In the distance I could see that many islands of vegetation had spread towards each other and had merged into a forest. I called this “stage four”.

The following is the text from a Dept. of Conservation interpretation sign: “Here on Rangitoto’s a’a lava fields, succession leads to the creation of islands of vegetation and soil – clusters of trees and plants which grow together, usually under the spread of a pohutukawa tree. You are standing right in front of a large vegetation island. An “island” usually extends as far as the outer and upper branches of the large pohutukawa. This island will grow and expand to join with neighboring islands. Eventually, in many hundreds of years, Rangitoto will be completely clothed with forest.”

As I walked through the most mature areas of the forest I could still see the original “island” structure of a large assortment of plants grouped around a central pohutukawa tree. On the rainy side of the island, and in the ravines, the understory was a carpet of kidney ferns which have the adaptation of shriveling up when the weather is dry, but quickly greening and expanding after a rainfall. Many types of mosses, lichens, liverworts and other ferns grew in the cool shade.

In the dryer areas, no ferns were growing, but several types of dry mosses carpeted the rocky ground. The park ranger told us that of the 400 or so native plant species which grow on the mainland, approximately 200 plant species have made it to Rangitoto Island. And they are still arriving, and the pohutukawa is providing the habitat for them to become part of the forest.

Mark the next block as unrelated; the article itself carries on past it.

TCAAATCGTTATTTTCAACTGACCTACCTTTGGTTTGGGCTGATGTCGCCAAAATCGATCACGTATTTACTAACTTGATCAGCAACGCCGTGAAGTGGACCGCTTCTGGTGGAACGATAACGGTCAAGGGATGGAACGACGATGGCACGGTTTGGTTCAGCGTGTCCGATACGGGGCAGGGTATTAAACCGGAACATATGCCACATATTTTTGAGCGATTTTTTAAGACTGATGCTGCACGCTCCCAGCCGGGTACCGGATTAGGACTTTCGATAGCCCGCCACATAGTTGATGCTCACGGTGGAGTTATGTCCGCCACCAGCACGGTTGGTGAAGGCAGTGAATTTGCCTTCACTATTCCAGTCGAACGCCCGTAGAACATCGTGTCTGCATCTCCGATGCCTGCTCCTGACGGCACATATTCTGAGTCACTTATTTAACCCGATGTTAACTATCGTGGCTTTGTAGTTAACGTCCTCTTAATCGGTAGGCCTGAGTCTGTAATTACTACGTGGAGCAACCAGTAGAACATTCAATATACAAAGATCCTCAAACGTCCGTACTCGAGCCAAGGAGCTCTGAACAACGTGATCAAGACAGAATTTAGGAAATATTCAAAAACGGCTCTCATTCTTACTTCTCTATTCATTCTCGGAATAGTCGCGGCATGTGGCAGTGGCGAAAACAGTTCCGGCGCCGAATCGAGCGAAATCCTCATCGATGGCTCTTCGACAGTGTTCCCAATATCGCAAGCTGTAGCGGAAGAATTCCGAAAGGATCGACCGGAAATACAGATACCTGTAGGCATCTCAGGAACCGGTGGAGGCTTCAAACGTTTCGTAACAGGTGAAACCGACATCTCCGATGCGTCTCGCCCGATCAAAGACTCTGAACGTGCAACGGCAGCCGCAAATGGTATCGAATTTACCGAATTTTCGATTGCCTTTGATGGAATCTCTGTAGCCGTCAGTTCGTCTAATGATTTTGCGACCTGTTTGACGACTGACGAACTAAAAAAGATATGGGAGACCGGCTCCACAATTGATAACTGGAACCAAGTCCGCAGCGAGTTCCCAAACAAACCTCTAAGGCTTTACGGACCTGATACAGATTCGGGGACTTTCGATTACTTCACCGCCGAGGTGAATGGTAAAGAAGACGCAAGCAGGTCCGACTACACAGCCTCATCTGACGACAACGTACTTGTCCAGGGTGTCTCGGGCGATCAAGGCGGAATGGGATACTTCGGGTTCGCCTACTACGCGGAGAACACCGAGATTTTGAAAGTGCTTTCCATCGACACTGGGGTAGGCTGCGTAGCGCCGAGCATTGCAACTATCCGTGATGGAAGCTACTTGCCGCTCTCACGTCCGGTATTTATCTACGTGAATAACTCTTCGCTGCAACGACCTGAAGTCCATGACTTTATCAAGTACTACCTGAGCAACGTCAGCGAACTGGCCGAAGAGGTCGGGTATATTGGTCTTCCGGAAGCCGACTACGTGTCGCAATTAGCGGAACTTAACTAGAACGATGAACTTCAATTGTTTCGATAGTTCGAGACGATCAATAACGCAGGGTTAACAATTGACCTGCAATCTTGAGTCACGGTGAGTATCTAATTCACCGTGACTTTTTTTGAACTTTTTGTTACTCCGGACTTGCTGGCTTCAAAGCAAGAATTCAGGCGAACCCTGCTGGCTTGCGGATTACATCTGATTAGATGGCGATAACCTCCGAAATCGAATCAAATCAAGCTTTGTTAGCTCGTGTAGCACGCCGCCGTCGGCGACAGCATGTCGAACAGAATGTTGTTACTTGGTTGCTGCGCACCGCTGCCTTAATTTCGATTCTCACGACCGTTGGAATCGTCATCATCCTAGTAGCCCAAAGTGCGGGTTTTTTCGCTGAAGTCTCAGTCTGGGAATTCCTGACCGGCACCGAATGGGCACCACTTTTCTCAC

Several plants are showing “behavior” on Rangitoto that is different from the way they live elsewhere in New Zealand. One example is the tufted lily Collospermum, which usually grows as an epiphyte on the branch of a tree, happily grows in great numbers on the lavarocks in the shade of the pohutukawas.

Another is the mangrove. These trees have colonized the rocky beaches in the coves of the island. Mangroves are known for living in a muddy habitat, but they seem happy at Rangitoto with their roots wrapped around volcanic rocks. Gradually, silt is accumulating around their roots, and mud will form over time. Small pebbles have become sand where bivalves are burrowing. The mangrove habitat is evolving, with the mangrove trees playing the same role in creating an ecosystem along the shoreline as the pohutukawas are creating the forest ecosystem on the land.

The following day I visited a very different island which is named Tiritiri Matangi, and called by the locals, “The Singing Island,” and referred to as “Tiri”. This is not a volcanic island, and only 1-1/2 nautical miles long and 3/4 nautical mile wide. The highest point is 79 meters above sea level. There are buildings below the light house and a few small houses along the shore. Twenty years ago the island was covered by pasture land that had been planted after the original settlers cut down the forest. The only pohutukawa trees that remained were very large specimens, some of which are at least 800 years old. The government would not allow the farmers to cut down these magnificent trees, which spread their boughs high up into the sky and down towards the beaches, all along the island’s rocky shoreline.